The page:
We caught three bass in short order, all small — that is, five to seven pounds — and then they stopped biting. We fished right over the high water, without any more excitement, until well after four o’clock, when the moon already was becoming orange-tinted. And all this time, not the slightest riffle disturbed the glassy calmness of the sea. It seemed almost as if we were fishing from the shore of the Salt Pond.

Some day, try casting, with your surf outfit, into the Salt Pond. You take your stance at the edge of the pond, and make your whiplike cast. The rod, as it snaps through the air, produces a swishing sound; the reel spool utters a loud whirring noise, somewhat resembling an old and rickety electric fan; and the bait hits the water with an immense splash that will frighten any bass within a hundred yards.

Take the same cast on the beach, however, and no matter how calm the sea, you do not hear a sound. When the bait hits the water, there is a splash, to be sure, clearly visible in the bright moonlight, but it makes no noise, and probably only serves to attract the attention of any near-by bass.

No, even in its quietest, most docile moments, the sea is a trifle restless, its immense energy only reluctantly restrained. Standing, knee-deep in water, halfway down the rise, there is no need to keep a watchful eye, lest the oncoming wave cause you a wetting. But the power is there; you can feel it, as gentle currents play about your feet.

Tonight all is peace and quiet: watch out for tomorrow!


SOMETIMES we find the sea in a really joyous mood. I well remember one Sunday later in the fall. There was a brisk northwest breeze, remnant of the previous day’s nor’wester that had cleared away an easterly storm. The blue sky was filled with small, broken cumulus clouds, which hurried across the Cape as if on their way to some important rendezvous at sea. The air was clear and sparkling, and just cold enough to give us the energy needed for our beach walk.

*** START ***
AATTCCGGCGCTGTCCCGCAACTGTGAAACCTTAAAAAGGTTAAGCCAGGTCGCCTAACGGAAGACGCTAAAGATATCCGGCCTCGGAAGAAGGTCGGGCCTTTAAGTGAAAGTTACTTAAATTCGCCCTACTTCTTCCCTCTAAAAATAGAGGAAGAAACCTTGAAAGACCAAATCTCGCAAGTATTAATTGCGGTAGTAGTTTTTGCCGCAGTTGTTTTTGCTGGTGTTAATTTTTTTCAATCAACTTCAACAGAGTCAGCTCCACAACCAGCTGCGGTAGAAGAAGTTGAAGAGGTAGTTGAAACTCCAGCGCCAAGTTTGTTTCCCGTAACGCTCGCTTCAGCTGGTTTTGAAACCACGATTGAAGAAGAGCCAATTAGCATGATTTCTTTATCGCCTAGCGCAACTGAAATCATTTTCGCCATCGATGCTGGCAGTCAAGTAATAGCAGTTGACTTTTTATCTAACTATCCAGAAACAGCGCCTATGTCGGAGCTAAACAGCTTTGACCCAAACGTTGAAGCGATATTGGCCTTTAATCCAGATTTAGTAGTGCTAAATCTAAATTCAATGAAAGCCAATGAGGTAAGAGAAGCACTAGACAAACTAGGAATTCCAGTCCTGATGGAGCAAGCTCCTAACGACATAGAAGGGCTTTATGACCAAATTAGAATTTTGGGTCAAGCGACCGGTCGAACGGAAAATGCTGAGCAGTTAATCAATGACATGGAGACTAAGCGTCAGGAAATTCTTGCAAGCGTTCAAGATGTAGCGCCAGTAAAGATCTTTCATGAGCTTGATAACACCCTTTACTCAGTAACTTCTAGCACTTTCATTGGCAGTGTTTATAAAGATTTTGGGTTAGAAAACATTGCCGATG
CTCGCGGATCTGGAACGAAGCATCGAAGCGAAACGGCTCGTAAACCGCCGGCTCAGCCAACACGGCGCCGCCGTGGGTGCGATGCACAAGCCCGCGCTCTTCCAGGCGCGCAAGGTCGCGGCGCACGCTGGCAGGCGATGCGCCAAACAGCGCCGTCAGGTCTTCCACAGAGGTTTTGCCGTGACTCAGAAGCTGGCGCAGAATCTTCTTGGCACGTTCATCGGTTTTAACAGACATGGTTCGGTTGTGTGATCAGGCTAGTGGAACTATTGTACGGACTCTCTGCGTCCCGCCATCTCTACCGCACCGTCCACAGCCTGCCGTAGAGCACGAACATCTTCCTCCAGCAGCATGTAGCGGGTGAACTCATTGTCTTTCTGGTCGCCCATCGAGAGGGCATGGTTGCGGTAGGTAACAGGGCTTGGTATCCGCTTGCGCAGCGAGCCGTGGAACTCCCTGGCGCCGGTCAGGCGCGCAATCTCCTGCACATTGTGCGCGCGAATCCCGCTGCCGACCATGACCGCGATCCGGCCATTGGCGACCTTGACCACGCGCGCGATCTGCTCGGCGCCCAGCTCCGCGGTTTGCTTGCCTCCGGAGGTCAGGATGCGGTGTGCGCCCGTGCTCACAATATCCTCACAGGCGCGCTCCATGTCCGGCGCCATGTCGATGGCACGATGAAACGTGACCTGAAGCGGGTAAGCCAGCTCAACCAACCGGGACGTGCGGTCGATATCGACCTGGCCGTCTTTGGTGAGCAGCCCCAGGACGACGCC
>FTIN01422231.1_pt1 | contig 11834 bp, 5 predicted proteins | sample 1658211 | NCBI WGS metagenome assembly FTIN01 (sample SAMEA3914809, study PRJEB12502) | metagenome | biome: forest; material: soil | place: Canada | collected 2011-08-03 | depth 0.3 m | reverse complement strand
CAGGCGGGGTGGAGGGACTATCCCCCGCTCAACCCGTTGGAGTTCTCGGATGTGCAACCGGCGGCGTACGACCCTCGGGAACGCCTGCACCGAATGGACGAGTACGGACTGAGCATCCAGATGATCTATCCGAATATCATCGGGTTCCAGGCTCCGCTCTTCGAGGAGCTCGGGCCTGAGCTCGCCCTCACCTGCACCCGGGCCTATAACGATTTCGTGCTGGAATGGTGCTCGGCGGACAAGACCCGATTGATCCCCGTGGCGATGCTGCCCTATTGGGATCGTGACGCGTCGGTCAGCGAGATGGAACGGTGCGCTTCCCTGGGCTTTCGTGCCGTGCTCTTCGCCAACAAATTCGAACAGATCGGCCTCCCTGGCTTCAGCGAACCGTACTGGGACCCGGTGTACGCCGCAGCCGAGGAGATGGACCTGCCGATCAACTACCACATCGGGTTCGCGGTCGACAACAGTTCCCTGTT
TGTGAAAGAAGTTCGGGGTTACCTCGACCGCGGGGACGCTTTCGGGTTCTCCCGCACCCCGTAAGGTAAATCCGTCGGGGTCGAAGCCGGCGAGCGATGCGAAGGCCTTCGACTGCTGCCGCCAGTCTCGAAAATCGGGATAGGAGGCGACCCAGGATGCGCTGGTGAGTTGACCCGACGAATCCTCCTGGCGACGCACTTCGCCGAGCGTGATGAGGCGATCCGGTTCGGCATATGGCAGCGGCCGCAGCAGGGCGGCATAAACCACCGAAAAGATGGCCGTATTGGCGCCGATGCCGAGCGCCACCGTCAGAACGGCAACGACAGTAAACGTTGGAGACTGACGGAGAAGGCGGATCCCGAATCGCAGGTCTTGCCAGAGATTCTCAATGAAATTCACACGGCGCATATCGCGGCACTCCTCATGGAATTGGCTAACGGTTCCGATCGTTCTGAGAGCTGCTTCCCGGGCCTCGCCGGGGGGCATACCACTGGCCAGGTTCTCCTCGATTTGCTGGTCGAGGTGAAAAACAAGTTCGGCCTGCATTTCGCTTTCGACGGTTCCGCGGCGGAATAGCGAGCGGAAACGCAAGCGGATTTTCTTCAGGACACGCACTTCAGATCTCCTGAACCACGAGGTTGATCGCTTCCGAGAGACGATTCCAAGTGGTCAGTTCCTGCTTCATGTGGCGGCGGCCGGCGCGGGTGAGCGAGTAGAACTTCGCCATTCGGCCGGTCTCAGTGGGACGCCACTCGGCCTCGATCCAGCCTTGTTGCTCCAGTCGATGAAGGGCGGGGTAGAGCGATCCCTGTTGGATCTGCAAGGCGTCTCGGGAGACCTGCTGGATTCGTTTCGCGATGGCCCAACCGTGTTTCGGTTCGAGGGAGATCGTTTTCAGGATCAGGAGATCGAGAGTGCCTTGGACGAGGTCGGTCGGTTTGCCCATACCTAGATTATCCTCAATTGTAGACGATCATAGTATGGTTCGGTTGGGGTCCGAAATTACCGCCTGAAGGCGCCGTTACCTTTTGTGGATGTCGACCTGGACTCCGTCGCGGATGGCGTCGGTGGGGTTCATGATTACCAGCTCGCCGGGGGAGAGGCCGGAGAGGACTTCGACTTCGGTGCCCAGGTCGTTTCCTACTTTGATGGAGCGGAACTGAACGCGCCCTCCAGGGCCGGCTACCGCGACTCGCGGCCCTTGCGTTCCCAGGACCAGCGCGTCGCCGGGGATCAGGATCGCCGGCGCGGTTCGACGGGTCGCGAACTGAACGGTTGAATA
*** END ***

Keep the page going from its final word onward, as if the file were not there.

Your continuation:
The marsh was full of black ducks. When we came by the Goose Hummocks, or, perhaps more accurately, by the site of the Goose Hummocks, for they long since have been washed away, we started at least 500 ducks off the flats. Flocks of sheldrake, red-breasted mergansers, interspersed with a few early whistlers, were trading up and down the channel. On the flats, bunches of red-backed sandpipers were scattered about. A few late blackbellied plovers, running fast and stopping suddenly, were stoking up preparatory to taking a long journey. We guessed their intentions by noting their constant calling, knowing that on such a day they are likely to push off for warmer climates. It was not until we rounded the point of the beach at the Inlet, however, that we really felt the joy of the sea.

The tide on the outside was at half flood, and already the outer bars were well under water. The northwest breeze had kicked up quite a chop through which moderate easterly seas, generated by the recent storm, were still rolling in to the beach. The ocean was a brittle blue, speckled here and there with whitecaps, especially offshore, far from the lee of the dunes. The choppy waves, riffled by the wind, danced gaily along, apparently bedecked with bright jewels which glinted and shone in the sunlight.

Meanwhile the surf kept pounding steadily in against the breeze, the crest of each wave plumed with a white streamer which drifted off to leeward. The bigger waves were breaking mostly on the outer bars, but smaller secondary waves came prancing up to the beach, and fell with happy abandon at our feet.

There was a constant stream of fowl flying south, some low, some high. Long lines of eiders, the males a stunning contrast in black and white, passed by, barely skimming the surface of the water, and often disappearing behind a wave crest. Loose bunches of coot, mostly whitewings, flying fairly high, came hurtling by, their heavy bodies propelled by their relatively small wings at an incredibly rapid rate. A flock of loons, the big loons, came along, also headed south. (A “flock” of loons may consist of eight or ten birds. Each loon is separated from the next by at least 300 or 400 yards. In the daytime they can maintain liaison by sight. Perhaps at night they close ranks.)